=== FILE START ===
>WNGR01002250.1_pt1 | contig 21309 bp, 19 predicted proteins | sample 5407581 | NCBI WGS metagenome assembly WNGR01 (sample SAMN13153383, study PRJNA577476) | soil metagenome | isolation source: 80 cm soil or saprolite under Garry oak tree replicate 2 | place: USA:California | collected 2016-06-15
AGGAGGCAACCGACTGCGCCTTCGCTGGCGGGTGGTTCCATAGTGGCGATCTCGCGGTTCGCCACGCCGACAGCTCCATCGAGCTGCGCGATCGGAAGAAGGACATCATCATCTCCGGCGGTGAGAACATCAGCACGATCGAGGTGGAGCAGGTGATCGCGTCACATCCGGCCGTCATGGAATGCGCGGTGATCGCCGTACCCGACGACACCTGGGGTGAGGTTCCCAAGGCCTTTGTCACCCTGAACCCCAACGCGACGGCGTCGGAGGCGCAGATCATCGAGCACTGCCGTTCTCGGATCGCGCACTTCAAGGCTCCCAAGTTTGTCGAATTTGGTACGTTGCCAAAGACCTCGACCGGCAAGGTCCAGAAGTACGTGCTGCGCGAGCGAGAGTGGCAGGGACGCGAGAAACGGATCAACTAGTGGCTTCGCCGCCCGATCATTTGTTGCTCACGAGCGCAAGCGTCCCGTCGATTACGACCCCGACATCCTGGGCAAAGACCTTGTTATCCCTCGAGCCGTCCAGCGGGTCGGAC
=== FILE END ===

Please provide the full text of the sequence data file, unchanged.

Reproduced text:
>WNGR01002250.1_pt1 | contig 21309 bp, 19 predicted proteins | sample 5407581 | NCBI WGS metagenome assembly WNGR01 (sample SAMN13153383, study PRJNA577476) | soil metagenome | isolation source: 80 cm soil or saprolite under Garry oak tree replicate 2 | place: USA:California | collected 2016-06-15
AGGAGGCAACCGACTGCGCCTTCGCTGGCGGGTGGTTCCATAGTGGCGATCTCGCGGTTCGCCACGCCGACAGCTCCATCGAGCTGCGCGATCGGAAGAAGGACATCATCATCTCCGGCGGTGAGAACATCAGCACGATCGAGGTGGAGCAGGTGATCGCGTCACATCCGGCCGTCATGGAATGCGCGGTGATCGCCGTACCCGACGACACCTGGGGTGAGGTTCCCAAGGCCTTTGTCACCCTGAACCCCAACGCGACGGCGTCGGAGGCGCAGATCATCGAGCACTGCCGTTCTCGGATCGCGCACTTCAAGGCTCCCAAGTTTGTCGAATTTGGTACGTTGCCAAAGACCTCGACCGGCAAGGTCCAGAAGTACGTGCTGCGCGAGCGAGAGTGGCAGGGACGCGAGAAACGGATCAACTAGTGGCTTCGCCGCCCGATCATTTGTTGCTCACGAGCGCAAGCGTCCCGTCGATTACGACCCCGACATCCTGGGCAAAGACCTTGTTATCCCTCGAGCCGTCCAGCGGGTCGGAC